During promestriene treatment, no adverse events wereobserved. Before treatment, the mean levels of FSH andE2 were 71±3 U/l and 41±18 pmol/l, and the meanthickness of endometrium was 2.4±0.9 mm. After treat-ment, the mean levels of FSH and E2 were 67±22 U/land 43±37 pmol/l, whereas the mean thickness ofendometrium was 2.5±1.3 mm. No significant differencewas observed (P> 0.05). At the same time, thetherapeutic effect was maintained: the vaginal matureindex was 42±15 before and 54±8 after treatment.The atrophic vaginitis evaluating score was 3.4±1.7before and 1.5±1.4 after treatment. Vaginal healthyevaluating score was 7.8±2.4 before and 12.0±2.4 aftertreatment. They all showed a significant difference(P< 0.01).
How to further reduce promestriene absorptionPromestriene did not show any systemic estrogeniceffects even after up to 4–6 months of therapeutic dosesin clinical studies, but its absorption could be furtherminimized by using a very low initial dose that can beincreased gradually until the minimal effective dose forindividual patients is reached.At the very beginning of the treatment, the thin atrophicvaginal mucosa can better absorb local estrogens,especially if it is dry and has microfissures. The minimalsystemic effect is reduced until it is not clinically relevantonce vaginal thickening has occurred.
The time to improved symptoms with topical vaginalestrogens is roughly 4 weeks with conventional doses;with very low initial doses, patients must be informedto wait for perceived benefits to increase treatmentsafety.The studies available did not indicate systemic absorp-tion in the first weeks of treatment when the transvaginalpassage was at the maximum level and using standarddoses, confirming the safety of promestriene.
Currently prescribed doses are in excess as comparedwith the minimal effective dose to cure atrophy.There is no direct relationship between improvement ofvaginal symptoms and estrogenic levels obtained in theserum after therapy.Even high promestriene dosages, two to nine times thoserecommended, administered for shorter periods (singledose to 2 weeks) did not produce significant changes inthe levels of estradiol or the gonadotrophic hormones LHor FSH or even SHBG.
Breast and endometrial effects of vaginal estrogensLow doses of topical vaginal estrogen therapy, because ofits limited systemic absorption, are believed to have littleor no effect on breasts.It has been calculated that for every doubling of E2systemic concentration, there is an overall increase in therelative risk of 1.29 (95% confidence interval 1.15–1.44;P< 0.001) to develop breast cancer. As promes-triene does not alter hormone levels, it should not modifythe risk of breast cancer.
In patients with breast cancer who use aromataseinhibitors, local estrogens are precaution contraindicatedon the basis of the results of a study on only seven womentaking aromatase inhibitors with subsequent intolerableurogenital side effects treated with vaginal estradioltablets, not with promestriene. Estradiol levels increasedfrom a mean baseline level of 5 pmol/l to a mean of72 pmol/l at 2 weeks. By 4 weeks, this had decreased toless than 35 pmol/l in the majority of patients (median16 pmol/l) although significant further increases werefound in two women after 7 weeks of treatment.Other studies did not confirm these results.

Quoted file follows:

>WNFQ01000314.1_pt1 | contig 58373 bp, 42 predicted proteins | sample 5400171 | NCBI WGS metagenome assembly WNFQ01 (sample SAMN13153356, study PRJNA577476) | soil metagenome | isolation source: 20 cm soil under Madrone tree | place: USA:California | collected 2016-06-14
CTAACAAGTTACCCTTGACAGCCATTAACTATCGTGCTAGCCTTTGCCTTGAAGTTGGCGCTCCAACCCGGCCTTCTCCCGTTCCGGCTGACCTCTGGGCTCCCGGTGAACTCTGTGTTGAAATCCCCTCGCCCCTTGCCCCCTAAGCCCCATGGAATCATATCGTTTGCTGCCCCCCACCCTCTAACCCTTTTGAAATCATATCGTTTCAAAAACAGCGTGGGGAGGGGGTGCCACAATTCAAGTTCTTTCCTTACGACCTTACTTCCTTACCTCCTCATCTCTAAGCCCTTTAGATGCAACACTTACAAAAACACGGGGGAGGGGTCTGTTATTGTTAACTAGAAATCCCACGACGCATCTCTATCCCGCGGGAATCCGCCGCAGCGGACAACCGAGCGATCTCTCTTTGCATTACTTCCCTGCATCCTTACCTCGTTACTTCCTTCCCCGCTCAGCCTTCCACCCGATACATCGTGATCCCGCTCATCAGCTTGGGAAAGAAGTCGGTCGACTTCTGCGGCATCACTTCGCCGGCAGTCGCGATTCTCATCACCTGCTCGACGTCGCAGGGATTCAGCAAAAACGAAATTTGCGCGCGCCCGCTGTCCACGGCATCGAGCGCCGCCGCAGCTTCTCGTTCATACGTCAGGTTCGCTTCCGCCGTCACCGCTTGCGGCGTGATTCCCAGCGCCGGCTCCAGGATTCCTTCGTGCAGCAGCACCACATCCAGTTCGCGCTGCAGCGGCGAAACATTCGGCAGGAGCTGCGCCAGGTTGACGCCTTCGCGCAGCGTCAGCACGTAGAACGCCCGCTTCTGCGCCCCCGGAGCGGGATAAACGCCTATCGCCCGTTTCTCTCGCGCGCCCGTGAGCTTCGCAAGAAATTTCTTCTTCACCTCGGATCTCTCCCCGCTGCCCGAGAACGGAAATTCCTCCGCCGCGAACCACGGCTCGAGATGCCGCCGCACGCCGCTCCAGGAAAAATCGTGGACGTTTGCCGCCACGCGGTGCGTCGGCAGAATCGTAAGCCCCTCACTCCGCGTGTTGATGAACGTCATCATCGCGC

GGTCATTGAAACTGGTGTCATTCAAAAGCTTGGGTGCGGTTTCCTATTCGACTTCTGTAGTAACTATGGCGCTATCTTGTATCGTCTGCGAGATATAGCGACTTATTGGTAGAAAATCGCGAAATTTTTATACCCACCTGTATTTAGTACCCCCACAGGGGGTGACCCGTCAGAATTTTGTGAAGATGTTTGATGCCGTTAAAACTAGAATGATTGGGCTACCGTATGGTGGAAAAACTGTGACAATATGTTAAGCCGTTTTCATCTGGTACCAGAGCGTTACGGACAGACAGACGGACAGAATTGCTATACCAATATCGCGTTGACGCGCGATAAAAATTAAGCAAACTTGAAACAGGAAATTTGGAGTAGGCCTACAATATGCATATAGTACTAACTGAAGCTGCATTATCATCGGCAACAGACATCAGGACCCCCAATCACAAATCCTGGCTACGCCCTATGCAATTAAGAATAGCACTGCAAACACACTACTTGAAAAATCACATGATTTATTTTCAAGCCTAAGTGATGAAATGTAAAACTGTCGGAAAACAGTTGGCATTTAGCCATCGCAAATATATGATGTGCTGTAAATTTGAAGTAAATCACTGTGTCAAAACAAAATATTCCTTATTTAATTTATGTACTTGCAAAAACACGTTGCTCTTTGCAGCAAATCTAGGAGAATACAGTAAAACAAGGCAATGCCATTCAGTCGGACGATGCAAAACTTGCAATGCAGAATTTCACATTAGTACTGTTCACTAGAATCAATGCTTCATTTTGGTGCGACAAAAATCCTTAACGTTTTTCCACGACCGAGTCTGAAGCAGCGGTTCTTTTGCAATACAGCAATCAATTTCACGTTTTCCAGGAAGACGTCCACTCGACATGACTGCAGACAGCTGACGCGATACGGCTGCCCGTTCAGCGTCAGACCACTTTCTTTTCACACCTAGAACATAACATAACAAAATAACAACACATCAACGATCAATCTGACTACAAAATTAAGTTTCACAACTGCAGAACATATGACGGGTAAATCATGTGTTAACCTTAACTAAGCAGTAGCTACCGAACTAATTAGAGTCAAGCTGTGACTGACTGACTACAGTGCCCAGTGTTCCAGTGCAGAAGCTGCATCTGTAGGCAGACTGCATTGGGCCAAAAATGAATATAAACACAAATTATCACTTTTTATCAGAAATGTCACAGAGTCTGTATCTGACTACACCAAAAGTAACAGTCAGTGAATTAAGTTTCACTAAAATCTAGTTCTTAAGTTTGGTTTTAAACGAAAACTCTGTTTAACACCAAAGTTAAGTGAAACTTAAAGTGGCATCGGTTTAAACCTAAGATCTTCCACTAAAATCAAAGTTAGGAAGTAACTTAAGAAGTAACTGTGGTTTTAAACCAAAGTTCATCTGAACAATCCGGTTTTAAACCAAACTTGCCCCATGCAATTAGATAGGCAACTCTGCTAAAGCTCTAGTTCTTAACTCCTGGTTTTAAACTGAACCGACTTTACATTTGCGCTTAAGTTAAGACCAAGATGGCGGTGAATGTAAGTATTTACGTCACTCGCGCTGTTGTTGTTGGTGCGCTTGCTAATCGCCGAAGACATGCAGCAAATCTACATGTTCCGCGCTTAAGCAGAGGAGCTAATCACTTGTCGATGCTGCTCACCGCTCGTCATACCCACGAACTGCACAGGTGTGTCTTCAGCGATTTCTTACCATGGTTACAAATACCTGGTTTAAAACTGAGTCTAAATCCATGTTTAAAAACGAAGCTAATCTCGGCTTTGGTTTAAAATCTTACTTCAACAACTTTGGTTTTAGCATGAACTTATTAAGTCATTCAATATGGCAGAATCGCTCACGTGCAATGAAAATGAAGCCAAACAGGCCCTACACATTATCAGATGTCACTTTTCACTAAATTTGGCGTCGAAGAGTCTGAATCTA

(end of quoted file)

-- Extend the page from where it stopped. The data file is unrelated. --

There are no associations between the use of local low-potency estrogen therapy and different breast cancerhistology, ductal or lobular, in a population-based case–control study. Only the estimates for tubular cancer arenonsignificantly above unity, with no trend of increasedestimates for longer vaginal estrogen use.
The safety of local estrogens is such that they can be usedin highly symptomatic patients with breast cancer.
There is no evidence of endometrial proliferation inwomen treated for 6–24 months with topical estrogenpreparations.
The Society of Obstetricians and Gynaecologists ofCanada does not support the need for annual endometrialsurveillance or progestogen challenge in asymptomaticwomen, without bleeding.
The Cochrane reviewers recommend additional progesto-genprotectionforwomenwithauterususingvaginalestrogens only ‘if the dose used results in systemic estrogenabsorption (usually associated with doses of estradiol greaterthan 0.5 mg/daily)’.
Promestriene to improve cervical cancer early detectionPostmenopausal hormonal changes may increase atypicalcervical vaginal samples as well as ASCUS/LSIL (lowsquamous intraepithelial lesion) ratio. In addition,because of hypoestrogenism, the squamocolumnar junc-tion may often not be visualized, thus making thecolposcopic examination unsatisfactory. The diagnosis ofASCUS in hypoestrogenic women is less likely to beassociated with dysplasia. A short-term promestrienetreatment distinguishes between benign cervical vaginalsamples mimicking atrophy and true preneoplasticchanges and it makes the squamocolumnar junctionvisible. Moreover, it may reduce the number of endo-cervical curettage, loop excision, or cone proceduresperformed for women with inadequate colposcopicexamination.
Safety comparative data with CEE, estriol, and estradiolThe different vaginal estrogens seem to be equallyeffective in treating vaginal atrophy but their safety isdifferent according to the Cochrane database systematicreview involving 19 randomized-controlled clinical trialsand 4162 women. In terms of safety, significant adverseeffects with CEE cream were assessed: uterine bleeding,breast pain, and perineal pain compared with tablets anda significant endometrial overstimulation with the CEEcompared with the vaginal ring.